Mon. Not. R. Astron. Soc., 456, 4174-4190 (2016/March-2)
The fundamentally different dynamics of dust and gas in molecular clouds.
HOPKINS P.F. and LEE H.
Abstract (from CDS):
We study the behaviour of large dust grains in turbulent molecular clouds (MCs). In primarily neutral regions, dust grains move as aerodynamic particles, not necessarily with the gas. We therefore directly simulate, for the first time, the behaviour of aerodynamic grains in highly supersonic, magnetohydrodynamic turbulence typical of MCs. We show that, under these conditions, grains with sizes a ≳ 0.01micron exhibit dramatic (exceeding factor ∼ 1000) fluctuations in the local dust-to-gas ratio (implying large small-scale variations in abundances, dust cooling rates, and dynamics). The dust can form highly filamentary structures (which would be observed in both dust emission and extinction), which can be much thinner than the characteristic width of gas filaments. Sometimes, the dust and gas filaments are not even in the same location. The `clumping factor' <n_dust^2 >/ <n_dust >^2 of the dust (critical for dust growth/coagulation/shattering) can reach ∼ 100, for grains in the ideal size range. The dust clustering is maximized around scales ∼ 0.2pc(a/µm)(ngas/100cm- 3)- 1, and is `averaged out' on larger scales. However, because the density varies widely in supersonic turbulence, the dynamic range of scales (and interesting grain sizes) for these fluctuations is much broader than in the subsonic case. Our results are applicable to MCs of essentially all sizes and densities, but we note how Lorentz forces and other physics (neglected here) may change them in some regimes. We discuss the potentially dramatic consequences for star formation, dust growth and destruction, and dust-based observations of MCs.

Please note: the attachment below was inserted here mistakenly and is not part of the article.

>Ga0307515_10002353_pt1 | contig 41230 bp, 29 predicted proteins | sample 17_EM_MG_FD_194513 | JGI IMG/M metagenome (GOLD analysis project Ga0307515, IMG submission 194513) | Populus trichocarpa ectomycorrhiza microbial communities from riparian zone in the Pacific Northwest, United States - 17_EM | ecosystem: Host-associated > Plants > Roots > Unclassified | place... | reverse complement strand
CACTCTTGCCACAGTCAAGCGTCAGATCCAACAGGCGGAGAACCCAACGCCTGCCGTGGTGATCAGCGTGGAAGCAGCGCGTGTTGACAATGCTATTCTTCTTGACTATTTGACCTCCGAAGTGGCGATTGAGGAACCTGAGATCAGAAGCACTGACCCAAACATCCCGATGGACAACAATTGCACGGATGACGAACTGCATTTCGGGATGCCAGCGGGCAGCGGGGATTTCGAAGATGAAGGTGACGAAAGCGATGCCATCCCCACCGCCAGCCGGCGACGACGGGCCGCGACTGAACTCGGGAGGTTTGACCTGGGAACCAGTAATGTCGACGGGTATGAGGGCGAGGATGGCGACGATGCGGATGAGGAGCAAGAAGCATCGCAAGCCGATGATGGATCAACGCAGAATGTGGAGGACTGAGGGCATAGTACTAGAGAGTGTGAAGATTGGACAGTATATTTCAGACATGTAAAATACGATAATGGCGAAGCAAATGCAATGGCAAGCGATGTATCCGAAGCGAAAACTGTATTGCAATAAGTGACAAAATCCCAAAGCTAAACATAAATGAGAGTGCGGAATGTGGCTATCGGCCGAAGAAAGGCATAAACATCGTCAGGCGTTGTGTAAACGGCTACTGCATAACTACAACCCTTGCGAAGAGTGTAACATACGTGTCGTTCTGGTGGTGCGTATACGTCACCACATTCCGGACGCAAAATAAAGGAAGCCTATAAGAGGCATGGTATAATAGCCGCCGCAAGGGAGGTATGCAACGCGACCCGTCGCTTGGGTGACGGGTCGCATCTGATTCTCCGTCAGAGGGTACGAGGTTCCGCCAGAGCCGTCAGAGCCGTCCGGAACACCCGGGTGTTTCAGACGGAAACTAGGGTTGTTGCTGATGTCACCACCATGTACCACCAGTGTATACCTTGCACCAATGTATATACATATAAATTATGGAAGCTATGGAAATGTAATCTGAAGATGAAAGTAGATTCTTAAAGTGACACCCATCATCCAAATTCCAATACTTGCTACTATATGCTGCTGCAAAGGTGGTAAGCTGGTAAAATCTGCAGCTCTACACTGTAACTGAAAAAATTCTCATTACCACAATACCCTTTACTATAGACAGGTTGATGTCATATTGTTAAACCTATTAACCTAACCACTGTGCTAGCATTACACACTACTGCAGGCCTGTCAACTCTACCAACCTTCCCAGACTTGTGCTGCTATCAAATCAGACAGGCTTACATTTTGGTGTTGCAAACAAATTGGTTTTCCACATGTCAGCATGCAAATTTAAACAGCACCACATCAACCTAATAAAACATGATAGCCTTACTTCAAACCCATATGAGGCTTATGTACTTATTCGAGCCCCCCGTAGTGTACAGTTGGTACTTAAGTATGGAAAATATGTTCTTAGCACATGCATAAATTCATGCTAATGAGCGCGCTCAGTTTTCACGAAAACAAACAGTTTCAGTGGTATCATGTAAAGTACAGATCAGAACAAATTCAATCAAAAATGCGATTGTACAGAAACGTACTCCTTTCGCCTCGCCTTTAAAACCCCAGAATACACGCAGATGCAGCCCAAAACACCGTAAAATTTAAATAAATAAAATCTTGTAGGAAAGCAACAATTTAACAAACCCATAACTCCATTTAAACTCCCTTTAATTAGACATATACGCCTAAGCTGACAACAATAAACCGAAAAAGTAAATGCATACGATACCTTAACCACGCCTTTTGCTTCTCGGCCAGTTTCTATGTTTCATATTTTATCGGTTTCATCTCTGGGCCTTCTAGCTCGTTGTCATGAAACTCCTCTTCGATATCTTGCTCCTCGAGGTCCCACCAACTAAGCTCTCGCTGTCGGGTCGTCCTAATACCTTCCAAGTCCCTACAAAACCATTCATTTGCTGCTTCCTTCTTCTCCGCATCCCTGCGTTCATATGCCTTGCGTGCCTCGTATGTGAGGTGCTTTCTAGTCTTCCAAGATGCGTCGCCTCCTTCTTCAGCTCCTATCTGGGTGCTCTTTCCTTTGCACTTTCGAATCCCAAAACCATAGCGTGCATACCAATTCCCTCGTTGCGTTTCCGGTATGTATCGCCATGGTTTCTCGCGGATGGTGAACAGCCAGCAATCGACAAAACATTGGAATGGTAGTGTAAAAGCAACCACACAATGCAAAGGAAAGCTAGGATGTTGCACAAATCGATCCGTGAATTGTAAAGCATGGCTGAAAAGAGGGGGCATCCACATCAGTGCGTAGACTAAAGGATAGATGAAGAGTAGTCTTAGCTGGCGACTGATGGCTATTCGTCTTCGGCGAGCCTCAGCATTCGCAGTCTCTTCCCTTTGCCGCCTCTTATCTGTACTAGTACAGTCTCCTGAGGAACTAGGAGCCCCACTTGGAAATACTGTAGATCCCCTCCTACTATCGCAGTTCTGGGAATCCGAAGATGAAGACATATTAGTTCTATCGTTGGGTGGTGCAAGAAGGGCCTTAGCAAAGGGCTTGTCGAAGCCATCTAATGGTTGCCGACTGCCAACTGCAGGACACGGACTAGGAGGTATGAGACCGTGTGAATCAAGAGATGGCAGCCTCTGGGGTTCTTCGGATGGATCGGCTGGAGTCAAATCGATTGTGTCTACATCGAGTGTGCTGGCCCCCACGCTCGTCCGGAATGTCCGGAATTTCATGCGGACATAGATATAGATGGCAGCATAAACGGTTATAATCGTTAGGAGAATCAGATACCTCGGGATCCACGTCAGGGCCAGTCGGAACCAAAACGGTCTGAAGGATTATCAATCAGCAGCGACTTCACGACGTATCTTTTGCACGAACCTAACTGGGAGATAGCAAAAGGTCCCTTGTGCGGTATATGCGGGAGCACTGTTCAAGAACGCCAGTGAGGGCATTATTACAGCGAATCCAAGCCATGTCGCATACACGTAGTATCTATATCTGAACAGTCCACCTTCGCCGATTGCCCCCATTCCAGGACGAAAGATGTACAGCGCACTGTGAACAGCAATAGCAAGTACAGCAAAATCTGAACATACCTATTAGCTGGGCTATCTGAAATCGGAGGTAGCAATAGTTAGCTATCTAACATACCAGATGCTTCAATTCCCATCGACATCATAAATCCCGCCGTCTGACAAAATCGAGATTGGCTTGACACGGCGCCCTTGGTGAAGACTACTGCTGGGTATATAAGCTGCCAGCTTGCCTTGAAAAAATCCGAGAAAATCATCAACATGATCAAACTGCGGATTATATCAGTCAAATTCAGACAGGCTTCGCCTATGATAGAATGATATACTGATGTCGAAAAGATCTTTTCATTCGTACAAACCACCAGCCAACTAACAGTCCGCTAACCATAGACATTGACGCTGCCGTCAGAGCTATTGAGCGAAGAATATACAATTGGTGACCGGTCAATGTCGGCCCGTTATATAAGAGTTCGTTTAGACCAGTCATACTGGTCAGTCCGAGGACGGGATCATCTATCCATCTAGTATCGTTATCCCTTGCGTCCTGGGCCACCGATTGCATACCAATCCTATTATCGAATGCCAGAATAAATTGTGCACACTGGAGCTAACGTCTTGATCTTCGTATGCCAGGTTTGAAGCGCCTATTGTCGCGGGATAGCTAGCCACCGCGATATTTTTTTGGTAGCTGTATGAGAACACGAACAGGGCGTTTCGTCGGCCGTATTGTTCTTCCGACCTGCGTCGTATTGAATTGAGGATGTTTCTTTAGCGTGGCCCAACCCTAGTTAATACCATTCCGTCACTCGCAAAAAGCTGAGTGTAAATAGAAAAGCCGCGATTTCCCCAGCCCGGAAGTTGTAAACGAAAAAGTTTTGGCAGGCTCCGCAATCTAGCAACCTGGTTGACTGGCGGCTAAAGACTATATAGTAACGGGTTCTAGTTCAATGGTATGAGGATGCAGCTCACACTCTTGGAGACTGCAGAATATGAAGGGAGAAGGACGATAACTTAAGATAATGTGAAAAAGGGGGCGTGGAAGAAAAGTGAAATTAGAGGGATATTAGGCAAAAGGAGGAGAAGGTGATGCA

© 2016 The Authors Published by Oxford University Press on behalf of the Royal Astronomical Society (2016)
accretion, accretion discs - instabilities - turbulence - planets and satellites: formation - galaxies: formation - cosmology: theory
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